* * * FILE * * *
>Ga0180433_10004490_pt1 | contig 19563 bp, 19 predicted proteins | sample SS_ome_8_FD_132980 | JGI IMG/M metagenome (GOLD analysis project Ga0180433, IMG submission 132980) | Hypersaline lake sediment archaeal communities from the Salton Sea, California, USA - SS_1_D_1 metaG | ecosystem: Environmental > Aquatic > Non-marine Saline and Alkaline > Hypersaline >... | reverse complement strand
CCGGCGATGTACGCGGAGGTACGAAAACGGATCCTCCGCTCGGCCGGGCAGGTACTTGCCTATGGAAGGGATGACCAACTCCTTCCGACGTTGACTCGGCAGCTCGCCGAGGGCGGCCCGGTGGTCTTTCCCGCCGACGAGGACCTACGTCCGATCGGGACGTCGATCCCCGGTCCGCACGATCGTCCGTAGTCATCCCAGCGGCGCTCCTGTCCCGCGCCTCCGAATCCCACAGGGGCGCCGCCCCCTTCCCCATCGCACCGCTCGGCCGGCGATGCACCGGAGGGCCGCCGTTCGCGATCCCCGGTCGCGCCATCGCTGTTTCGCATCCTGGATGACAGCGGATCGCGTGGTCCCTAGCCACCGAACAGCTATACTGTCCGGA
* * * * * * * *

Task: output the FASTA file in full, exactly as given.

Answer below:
>Ga0180433_10004490_pt1 | contig 19563 bp, 19 predicted proteins | sample SS_ome_8_FD_132980 | JGI IMG/M metagenome (GOLD analysis project Ga0180433, IMG submission 132980) | Hypersaline lake sediment archaeal communities from the Salton Sea, California, USA - SS_1_D_1 metaG | ecosystem: Environmental > Aquatic > Non-marine Saline and Alkaline > Hypersaline >... | reverse complement strand
CCGGCGATGTACGCGGAGGTACGAAAACGGATCCTCCGCTCGGCCGGGCAGGTACTTGCCTATGGAAGGGATGACCAACTCCTTCCGACGTTGACTCGGCAGCTCGCCGAGGGCGGCCCGGTGGTCTTTCCCGCCGACGAGGACCTACGTCCGATCGGGACGTCGATCCCCGGTCCGCACGATCGTCCGTAGTCATCCCAGCGGCGCTCCTGTCCCGCGCCTCCGAATCCCACAGGGGCGCCGCCCCCTTCCCCATCGCACCGCTCGGCCGGCGATGCACCGGAGGGCCGCCGTTCGCGATCCCCGGTCGCGCCATCGCTGTTTCGCATCCTGGATGACAGCGGATCGCGTGGTCCCTAGCCACCGAACAGCTATACTGTCCGGA